I’ve cloistered myself away in a dark place so many times while my son was frolicking with sober friends, playing disc golf in the sunshine.  Yes, there were times when my worst fears came true, but they would have come true whether I anguished over them or not.

So here is the gift I got from addiction:  I understand that worry is a choice.  When I permit the marauder squirrel to tear through my brain, I blind myself to the joy and beauty around me at this moment.  I miss out on the laughter, the friendship, and the little joys in life.  Understanding that I don’t call the shots and relinquishing my fictitious grasp on outcomes saves me from the bottomless pit of fear and rumination.

Straw into gold

I’ve been reading a book called Sacred Moments, Daily Meditations on the Virtues.  The back of the book describes it better than I can: “The virtues such as honesty, generosity, love, discernment and trust dwell inside all of us. They are our link with the Divine, the best parts of our character and the highest qualities of our humanity..The virtues help us to know who we are and what we can be.”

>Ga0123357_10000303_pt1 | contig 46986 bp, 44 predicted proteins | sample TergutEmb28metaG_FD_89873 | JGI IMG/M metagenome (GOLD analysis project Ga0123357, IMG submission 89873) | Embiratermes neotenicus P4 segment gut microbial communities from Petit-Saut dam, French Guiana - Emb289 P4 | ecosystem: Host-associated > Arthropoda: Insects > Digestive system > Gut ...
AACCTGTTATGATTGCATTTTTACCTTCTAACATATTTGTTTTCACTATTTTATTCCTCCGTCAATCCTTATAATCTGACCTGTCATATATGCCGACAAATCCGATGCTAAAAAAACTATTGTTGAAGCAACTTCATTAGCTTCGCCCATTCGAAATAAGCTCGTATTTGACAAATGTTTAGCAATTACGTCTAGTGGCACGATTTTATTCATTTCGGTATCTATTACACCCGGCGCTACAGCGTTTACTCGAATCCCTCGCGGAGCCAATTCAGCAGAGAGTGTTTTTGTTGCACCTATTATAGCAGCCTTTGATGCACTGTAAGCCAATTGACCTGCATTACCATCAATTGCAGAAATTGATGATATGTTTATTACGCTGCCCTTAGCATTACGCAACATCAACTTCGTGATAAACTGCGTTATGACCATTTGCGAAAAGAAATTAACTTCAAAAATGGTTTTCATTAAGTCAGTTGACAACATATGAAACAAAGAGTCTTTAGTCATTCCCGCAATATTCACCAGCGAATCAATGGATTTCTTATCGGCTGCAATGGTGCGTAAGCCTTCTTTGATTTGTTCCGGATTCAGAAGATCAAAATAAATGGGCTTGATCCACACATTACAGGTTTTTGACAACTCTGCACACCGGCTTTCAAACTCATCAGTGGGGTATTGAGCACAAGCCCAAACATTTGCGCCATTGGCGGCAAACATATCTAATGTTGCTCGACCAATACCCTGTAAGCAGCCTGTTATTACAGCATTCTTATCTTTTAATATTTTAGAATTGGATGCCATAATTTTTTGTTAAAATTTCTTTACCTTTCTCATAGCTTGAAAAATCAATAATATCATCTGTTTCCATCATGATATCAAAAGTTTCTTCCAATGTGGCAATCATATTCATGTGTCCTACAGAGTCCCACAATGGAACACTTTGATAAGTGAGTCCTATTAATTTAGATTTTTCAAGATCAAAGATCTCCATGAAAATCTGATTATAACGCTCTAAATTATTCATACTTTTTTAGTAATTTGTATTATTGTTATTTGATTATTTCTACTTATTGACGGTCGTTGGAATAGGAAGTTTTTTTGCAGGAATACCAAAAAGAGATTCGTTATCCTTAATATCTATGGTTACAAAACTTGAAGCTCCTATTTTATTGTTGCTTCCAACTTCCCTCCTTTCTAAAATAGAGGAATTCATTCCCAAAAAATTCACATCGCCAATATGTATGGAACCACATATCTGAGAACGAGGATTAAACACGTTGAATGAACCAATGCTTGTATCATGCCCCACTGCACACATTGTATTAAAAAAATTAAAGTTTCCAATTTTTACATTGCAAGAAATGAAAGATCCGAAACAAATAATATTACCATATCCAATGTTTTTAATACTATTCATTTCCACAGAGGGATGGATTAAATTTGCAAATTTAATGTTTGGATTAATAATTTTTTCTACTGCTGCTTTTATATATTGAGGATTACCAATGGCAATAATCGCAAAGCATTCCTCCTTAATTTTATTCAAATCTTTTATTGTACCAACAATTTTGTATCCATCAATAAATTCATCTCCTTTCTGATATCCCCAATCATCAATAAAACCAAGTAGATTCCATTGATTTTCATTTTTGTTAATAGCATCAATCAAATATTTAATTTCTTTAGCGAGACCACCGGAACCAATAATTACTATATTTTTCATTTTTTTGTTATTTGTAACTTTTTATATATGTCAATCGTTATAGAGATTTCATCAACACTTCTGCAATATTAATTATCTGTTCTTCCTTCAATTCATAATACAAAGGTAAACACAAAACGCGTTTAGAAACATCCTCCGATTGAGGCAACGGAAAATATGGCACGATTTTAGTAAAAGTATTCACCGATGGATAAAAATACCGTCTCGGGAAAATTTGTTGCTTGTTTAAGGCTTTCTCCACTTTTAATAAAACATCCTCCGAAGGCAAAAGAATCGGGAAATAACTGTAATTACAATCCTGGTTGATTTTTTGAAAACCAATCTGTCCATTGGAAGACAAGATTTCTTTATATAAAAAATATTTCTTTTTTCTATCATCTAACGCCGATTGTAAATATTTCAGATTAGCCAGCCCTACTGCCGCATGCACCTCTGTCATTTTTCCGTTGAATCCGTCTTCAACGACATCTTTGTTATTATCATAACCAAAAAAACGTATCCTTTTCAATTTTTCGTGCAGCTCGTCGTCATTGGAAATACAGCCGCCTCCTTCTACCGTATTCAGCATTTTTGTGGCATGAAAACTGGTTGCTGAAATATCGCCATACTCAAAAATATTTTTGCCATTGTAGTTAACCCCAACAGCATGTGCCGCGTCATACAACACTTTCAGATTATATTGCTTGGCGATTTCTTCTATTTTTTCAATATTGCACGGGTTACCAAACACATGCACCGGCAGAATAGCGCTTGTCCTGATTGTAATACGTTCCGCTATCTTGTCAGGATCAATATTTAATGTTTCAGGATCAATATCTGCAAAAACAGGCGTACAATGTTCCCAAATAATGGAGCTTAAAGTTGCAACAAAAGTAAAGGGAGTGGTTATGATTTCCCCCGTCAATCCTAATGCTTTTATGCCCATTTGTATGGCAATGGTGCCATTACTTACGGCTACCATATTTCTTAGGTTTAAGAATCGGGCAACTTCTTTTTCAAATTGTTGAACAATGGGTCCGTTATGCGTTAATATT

This book was given to me by a mom student in the anatomy class I took recently.  She mentioned to the class that her young son had been killed several years ago by a drunk driver while riding his bike home from a Little League game.

This ethereal mom walked a walk of tremendous grace, compassion and humanity.  There was not a bitter bone in her body over her son’s loss; instead, she continues to dedicate her energy to transforming sorrow into strength, pain into growth, fear into trust.  She teaches a Virtues class every six months to introduce the concepts to our community, but she lives and breathes the virtues with every step.

When I am tempted to throw a Pity Party for the missteps and damage done along the way (courtesy of drugs and alcohol), I will reflect on this brave mom, do my best to follow in her footsteps, and spin straw into gold.